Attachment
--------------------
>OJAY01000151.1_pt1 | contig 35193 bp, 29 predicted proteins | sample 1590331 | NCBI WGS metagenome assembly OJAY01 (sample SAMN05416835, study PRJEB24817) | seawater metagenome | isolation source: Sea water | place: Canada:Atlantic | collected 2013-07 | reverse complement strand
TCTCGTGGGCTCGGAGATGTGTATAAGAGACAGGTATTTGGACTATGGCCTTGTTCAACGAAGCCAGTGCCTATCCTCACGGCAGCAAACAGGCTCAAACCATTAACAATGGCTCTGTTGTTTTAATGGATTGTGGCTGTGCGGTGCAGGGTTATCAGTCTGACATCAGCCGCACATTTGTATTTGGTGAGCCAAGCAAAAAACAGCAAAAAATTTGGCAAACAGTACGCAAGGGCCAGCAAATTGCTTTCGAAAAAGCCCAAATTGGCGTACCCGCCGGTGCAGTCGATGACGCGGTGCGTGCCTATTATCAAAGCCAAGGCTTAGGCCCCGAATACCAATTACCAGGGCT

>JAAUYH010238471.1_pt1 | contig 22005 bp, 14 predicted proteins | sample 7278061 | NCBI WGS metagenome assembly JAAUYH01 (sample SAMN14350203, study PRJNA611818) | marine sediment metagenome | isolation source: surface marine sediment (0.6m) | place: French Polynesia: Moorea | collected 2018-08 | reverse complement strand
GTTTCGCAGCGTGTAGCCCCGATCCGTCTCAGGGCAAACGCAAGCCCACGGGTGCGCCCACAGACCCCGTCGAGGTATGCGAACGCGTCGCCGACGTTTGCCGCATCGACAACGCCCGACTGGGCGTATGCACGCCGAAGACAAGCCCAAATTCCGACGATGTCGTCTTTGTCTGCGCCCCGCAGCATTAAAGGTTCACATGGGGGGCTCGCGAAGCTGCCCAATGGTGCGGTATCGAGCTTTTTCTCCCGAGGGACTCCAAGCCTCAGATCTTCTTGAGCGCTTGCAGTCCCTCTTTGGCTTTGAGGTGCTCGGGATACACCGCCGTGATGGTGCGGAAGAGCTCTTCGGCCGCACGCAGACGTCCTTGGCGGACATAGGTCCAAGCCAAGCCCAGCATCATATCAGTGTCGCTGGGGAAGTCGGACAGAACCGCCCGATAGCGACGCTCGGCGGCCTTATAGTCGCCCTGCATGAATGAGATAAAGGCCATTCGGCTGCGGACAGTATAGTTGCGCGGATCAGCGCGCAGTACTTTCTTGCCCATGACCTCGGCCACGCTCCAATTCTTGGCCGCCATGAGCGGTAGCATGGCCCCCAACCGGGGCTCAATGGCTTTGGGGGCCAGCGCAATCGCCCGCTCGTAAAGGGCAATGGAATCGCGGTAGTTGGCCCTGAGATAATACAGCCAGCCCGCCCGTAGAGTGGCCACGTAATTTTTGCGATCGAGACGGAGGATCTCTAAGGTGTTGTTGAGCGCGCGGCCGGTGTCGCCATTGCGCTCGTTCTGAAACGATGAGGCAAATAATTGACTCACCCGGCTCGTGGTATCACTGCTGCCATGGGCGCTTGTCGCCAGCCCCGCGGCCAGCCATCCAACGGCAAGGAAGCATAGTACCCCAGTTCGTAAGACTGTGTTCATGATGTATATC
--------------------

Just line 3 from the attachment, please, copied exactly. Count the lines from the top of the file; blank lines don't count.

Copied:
>JAAUYH010238471.1_pt1 | contig 22005 bp, 14 predicted proteins | sample 7278061 | NCBI WGS metagenome assembly JAAUYH01 (sample SAMN14350203, study PRJNA611818) | marine sediment metagenome | isolation source: surface marine sediment (0.6m) | place: French Polynesia: Moorea | collected 2018-08 | reverse complement strand